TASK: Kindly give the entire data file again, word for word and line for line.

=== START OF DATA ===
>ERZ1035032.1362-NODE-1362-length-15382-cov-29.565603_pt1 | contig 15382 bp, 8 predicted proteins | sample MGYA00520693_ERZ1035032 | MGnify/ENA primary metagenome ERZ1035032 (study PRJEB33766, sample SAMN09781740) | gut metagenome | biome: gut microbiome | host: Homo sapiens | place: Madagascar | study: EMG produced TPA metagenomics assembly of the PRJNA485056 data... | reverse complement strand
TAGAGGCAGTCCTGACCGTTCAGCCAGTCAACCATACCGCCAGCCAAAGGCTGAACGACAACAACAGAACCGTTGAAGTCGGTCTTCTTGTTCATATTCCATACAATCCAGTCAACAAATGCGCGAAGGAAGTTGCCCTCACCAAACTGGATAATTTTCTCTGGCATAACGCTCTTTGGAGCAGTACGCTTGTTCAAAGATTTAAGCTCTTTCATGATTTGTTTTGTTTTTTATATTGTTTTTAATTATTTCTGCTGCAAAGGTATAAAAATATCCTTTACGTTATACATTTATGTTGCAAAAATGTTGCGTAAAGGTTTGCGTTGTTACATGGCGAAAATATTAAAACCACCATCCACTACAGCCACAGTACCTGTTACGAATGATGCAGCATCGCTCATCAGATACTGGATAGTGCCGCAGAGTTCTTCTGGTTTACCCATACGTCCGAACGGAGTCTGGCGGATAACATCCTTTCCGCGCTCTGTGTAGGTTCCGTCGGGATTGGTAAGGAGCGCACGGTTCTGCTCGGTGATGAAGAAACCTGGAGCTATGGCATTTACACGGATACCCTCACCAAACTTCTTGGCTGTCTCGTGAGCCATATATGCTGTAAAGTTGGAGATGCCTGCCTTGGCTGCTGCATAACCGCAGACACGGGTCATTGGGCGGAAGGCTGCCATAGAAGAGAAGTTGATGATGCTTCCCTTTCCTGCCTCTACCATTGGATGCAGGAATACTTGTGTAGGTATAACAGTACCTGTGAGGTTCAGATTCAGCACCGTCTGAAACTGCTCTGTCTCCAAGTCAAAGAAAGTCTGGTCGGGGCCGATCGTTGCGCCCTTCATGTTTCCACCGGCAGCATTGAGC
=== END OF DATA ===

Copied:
>ERZ1035032.1362-NODE-1362-length-15382-cov-29.565603_pt1 | contig 15382 bp, 8 predicted proteins | sample MGYA00520693_ERZ1035032 | MGnify/ENA primary metagenome ERZ1035032 (study PRJEB33766, sample SAMN09781740) | gut metagenome | biome: gut microbiome | host: Homo sapiens | place: Madagascar | study: EMG produced TPA metagenomics assembly of the PRJNA485056 data... | reverse complement strand
TAGAGGCAGTCCTGACCGTTCAGCCAGTCAACCATACCGCCAGCCAAAGGCTGAACGACAACAACAGAACCGTTGAAGTCGGTCTTCTTGTTCATATTCCATACAATCCAGTCAACAAATGCGCGAAGGAAGTTGCCCTCACCAAACTGGATAATTTTCTCTGGCATAACGCTCTTTGGAGCAGTACGCTTGTTCAAAGATTTAAGCTCTTTCATGATTTGTTTTGTTTTTTATATTGTTTTTAATTATTTCTGCTGCAAAGGTATAAAAATATCCTTTACGTTATACATTTATGTTGCAAAAATGTTGCGTAAAGGTTTGCGTTGTTACATGGCGAAAATATTAAAACCACCATCCACTACAGCCACAGTACCTGTTACGAATGATGCAGCATCGCTCATCAGATACTGGATAGTGCCGCAGAGTTCTTCTGGTTTACCCATACGTCCGAACGGAGTCTGGCGGATAACATCCTTTCCGCGCTCTGTGTAGGTTCCGTCGGGATTGGTAAGGAGCGCACGGTTCTGCTCGGTGATGAAGAAACCTGGAGCTATGGCATTTACACGGATACCCTCACCAAACTTCTTGGCTGTCTCGTGAGCCATATATGCTGTAAAGTTGGAGATGCCTGCCTTGGCTGCTGCATAACCGCAGACACGGGTCATTGGGCGGAAGGCTGCCATAGAAGAGAAGTTGATGATGCTTCCCTTTCCTGCCTCTACCATTGGATGCAGGAATACTTGTGTAGGTATAACAGTACCTGTGAGGTTCAGATTCAGCACCGTCTGAAACTGCTCTGTCTCCAAGTCAAAGAAAGTCTGGTCGGGGCCGATCGTTGCGCCCTTCATGTTTCCACCGGCAGCATTGAGC